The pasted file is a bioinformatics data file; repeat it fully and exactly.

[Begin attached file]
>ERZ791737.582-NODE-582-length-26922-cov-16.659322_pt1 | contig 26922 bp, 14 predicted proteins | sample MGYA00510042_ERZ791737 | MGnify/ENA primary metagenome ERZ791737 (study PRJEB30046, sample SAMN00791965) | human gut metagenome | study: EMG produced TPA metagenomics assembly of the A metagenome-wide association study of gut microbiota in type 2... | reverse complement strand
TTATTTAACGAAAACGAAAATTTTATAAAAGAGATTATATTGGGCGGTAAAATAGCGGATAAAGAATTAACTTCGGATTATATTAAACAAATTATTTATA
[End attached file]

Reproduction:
>ERZ791737.582-NODE-582-length-26922-cov-16.659322_pt1 | contig 26922 bp, 14 predicted proteins | sample MGYA00510042_ERZ791737 | MGnify/ENA primary metagenome ERZ791737 (study PRJEB30046, sample SAMN00791965) | human gut metagenome | study: EMG produced TPA metagenomics assembly of the A metagenome-wide association study of gut microbiota in type 2... | reverse complement strand
TTATTTAACGAAAACGAAAATTTTATAAAAGAGATTATATTGGGCGGTAAAATAGCGGATAAAGAATTAACTTCGGATTATATTAAACAAATTATTTATA